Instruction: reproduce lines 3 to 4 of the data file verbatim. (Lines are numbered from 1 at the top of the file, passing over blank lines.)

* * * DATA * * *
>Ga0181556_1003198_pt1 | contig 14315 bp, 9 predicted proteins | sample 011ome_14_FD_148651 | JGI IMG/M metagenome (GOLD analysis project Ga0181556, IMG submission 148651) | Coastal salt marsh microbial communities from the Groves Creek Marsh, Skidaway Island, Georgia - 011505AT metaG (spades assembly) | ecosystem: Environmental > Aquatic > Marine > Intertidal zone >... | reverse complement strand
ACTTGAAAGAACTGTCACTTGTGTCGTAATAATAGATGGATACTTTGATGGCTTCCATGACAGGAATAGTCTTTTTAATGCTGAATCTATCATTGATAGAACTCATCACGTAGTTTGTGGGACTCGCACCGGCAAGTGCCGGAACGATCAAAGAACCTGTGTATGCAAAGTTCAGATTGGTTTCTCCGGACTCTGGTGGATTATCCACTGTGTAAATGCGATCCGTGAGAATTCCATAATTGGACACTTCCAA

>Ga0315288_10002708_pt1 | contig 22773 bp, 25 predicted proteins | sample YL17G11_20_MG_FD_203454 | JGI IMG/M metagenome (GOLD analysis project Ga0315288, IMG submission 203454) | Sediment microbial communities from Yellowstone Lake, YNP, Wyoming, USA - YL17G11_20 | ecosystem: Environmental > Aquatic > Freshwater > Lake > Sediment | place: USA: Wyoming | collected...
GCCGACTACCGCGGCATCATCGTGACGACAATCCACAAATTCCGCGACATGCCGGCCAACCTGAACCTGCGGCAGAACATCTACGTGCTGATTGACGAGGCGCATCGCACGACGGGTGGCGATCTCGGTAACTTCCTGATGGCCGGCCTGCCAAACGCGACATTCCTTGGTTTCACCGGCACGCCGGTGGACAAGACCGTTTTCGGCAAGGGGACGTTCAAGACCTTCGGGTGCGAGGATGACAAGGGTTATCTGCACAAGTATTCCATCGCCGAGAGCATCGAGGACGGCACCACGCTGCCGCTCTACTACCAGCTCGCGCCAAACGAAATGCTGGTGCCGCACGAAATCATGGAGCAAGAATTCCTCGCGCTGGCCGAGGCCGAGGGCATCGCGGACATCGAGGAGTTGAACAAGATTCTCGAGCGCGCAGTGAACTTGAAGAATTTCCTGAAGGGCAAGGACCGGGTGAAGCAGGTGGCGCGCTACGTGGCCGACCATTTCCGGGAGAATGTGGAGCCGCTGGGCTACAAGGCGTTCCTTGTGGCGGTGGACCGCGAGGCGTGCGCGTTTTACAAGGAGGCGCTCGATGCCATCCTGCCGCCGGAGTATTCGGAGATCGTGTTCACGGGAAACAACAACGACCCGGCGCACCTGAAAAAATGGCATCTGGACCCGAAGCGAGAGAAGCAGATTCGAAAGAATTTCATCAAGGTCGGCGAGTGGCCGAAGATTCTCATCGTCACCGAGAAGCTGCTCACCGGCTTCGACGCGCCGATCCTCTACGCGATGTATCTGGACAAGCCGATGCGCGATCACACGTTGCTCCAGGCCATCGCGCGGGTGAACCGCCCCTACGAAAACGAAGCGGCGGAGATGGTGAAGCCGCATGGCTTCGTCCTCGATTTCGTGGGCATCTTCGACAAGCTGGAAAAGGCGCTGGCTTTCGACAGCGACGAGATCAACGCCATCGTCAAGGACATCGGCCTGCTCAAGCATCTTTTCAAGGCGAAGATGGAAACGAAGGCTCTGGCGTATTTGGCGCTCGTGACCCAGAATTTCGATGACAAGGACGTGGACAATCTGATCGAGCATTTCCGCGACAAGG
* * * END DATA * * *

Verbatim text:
>Ga0315288_10002708_pt1 | contig 22773 bp, 25 predicted proteins | sample YL17G11_20_MG_FD_203454 | JGI IMG/M metagenome (GOLD analysis project Ga0315288, IMG submission 203454) | Sediment microbial communities from Yellowstone Lake, YNP, Wyoming, USA - YL17G11_20 | ecosystem: Environmental > Aquatic > Freshwater > Lake > Sediment | place: USA: Wyoming | collected...
GCCGACTACCGCGGCATCATCGTGACGACAATCCACAAATTCCGCGACATGCCGGCCAACCTGAACCTGCGGCAGAACATCTACGTGCTGATTGACGAGGCGCATCGCACGACGGGTGGCGATCTCGGTAACTTCCTGATGGCCGGCCTGCCAAACGCGACATTCCTTGGTTTCACCGGCACGCCGGTGGACAAGACCGTTTTCGGCAAGGGGACGTTCAAGACCTTCGGGTGCGAGGATGACAAGGGTTATCTGCACAAGTATTCCATCGCCGAGAGCATCGAGGACGGCACCACGCTGCCGCTCTACTACCAGCTCGCGCCAAACGAAATGCTGGTGCCGCACGAAATCATGGAGCAAGAATTCCTCGCGCTGGCCGAGGCCGAGGGCATCGCGGACATCGAGGAGTTGAACAAGATTCTCGAGCGCGCAGTGAACTTGAAGAATTTCCTGAAGGGCAAGGACCGGGTGAAGCAGGTGGCGCGCTACGTGGCCGACCATTTCCGGGAGAATGTGGAGCCGCTGGGCTACAAGGCGTTCCTTGTGGCGGTGGACCGCGAGGCGTGCGCGTTTTACAAGGAGGCGCTCGATGCCATCCTGCCGCCGGAGTATTCGGAGATCGTGTTCACGGGAAACAACAACGACCCGGCGCACCTGAAAAAATGGCATCTGGACCCGAAGCGAGAGAAGCAGATTCGAAAGAATTTCATCAAGGTCGGCGAGTGGCCGAAGATTCTCATCGTCACCGAGAAGCTGCTCACCGGCTTCGACGCGCCGATCCTCTACGCGATGTATCTGGACAAGCCGATGCGCGATCACACGTTGCTCCAGGCCATCGCGCGGGTGAACCGCCCCTACGAAAACGAAGCGGCGGAGATGGTGAAGCCGCATGGCTTCGTCCTCGATTTCGTGGGCATCTTCGACAAGCTGGAAAAGGCGCTGGCTTTCGACAGCGACGAGATCAACGCCATCGTCAAGGACATCGGCCTGCTCAAGCATCTTTTCAAGGCGAAGATGGAAACGAAGGCTCTGGCGTATTTGGCGCTCGTGACCCAGAATTTCGATGACAAGGACGTGGACAATCTGATCGAGCATTTCCGCGACAAGG